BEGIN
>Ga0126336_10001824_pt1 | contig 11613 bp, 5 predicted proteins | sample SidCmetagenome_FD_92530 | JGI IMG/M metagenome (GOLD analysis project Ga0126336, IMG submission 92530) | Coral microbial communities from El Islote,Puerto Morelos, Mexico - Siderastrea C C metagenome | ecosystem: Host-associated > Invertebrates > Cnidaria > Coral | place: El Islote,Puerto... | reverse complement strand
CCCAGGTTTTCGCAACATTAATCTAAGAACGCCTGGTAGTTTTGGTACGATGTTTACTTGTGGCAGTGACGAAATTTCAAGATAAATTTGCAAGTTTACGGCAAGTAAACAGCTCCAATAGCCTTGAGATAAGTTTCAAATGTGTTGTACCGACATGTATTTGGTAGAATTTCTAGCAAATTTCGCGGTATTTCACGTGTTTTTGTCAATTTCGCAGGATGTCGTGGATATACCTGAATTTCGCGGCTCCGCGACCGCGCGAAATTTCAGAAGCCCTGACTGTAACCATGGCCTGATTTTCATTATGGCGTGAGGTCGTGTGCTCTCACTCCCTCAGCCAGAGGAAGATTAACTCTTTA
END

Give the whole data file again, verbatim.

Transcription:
>Ga0126336_10001824_pt1 | contig 11613 bp, 5 predicted proteins | sample SidCmetagenome_FD_92530 | JGI IMG/M metagenome (GOLD analysis project Ga0126336, IMG submission 92530) | Coral microbial communities from El Islote,Puerto Morelos, Mexico - Siderastrea C C metagenome | ecosystem: Host-associated > Invertebrates > Cnidaria > Coral | place: El Islote,Puerto... | reverse complement strand
CCCAGGTTTTCGCAACATTAATCTAAGAACGCCTGGTAGTTTTGGTACGATGTTTACTTGTGGCAGTGACGAAATTTCAAGATAAATTTGCAAGTTTACGGCAAGTAAACAGCTCCAATAGCCTTGAGATAAGTTTCAAATGTGTTGTACCGACATGTATTTGGTAGAATTTCTAGCAAATTTCGCGGTATTTCACGTGTTTTTGTCAATTTCGCAGGATGTCGTGGATATACCTGAATTTCGCGGCTCCGCGACCGCGCGAAATTTCAGAAGCCCTGACTGTAACCATGGCCTGATTTTCATTATGGCGTGAGGTCGTGTGCTCTCACTCCCTCAGCCAGAGGAAGATTAACTCTTTA